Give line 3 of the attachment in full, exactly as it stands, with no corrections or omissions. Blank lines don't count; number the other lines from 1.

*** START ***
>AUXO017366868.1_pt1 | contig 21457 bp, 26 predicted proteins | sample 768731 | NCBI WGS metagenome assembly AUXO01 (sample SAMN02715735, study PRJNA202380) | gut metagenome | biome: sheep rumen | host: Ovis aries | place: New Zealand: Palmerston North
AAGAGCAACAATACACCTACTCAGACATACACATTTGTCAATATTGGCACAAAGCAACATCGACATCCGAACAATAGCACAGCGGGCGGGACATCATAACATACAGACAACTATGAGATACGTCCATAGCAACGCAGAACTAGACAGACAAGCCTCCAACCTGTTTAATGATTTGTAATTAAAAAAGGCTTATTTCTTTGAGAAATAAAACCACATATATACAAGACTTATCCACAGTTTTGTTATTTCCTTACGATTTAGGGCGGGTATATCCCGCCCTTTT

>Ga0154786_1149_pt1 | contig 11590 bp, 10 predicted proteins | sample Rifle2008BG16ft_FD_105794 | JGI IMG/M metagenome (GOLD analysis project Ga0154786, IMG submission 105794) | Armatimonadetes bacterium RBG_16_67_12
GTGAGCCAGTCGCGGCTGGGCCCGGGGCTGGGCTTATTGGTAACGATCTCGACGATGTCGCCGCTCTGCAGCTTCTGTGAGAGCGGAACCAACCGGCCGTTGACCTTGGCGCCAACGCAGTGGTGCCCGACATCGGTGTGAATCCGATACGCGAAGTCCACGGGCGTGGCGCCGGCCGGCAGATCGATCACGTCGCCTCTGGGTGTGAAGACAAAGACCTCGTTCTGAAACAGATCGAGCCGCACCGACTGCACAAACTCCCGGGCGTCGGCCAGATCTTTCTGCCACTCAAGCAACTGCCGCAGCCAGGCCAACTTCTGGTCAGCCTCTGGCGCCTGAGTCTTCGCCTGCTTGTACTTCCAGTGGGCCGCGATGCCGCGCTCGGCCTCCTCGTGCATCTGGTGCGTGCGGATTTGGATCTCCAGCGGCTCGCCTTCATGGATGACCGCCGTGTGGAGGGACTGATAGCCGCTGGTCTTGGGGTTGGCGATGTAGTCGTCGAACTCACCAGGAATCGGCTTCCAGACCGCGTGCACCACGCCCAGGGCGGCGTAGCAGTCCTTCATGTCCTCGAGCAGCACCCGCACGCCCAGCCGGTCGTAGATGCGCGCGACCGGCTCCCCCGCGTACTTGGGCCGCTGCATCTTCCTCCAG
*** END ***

>Ga0154786_1149_pt1 | contig 11590 bp, 10 predicted proteins | sample Rifle2008BG16ft_FD_105794 | JGI IMG/M metagenome (GOLD analysis project Ga0154786, IMG submission 105794) | Armatimonadetes bacterium RBG_16_67_12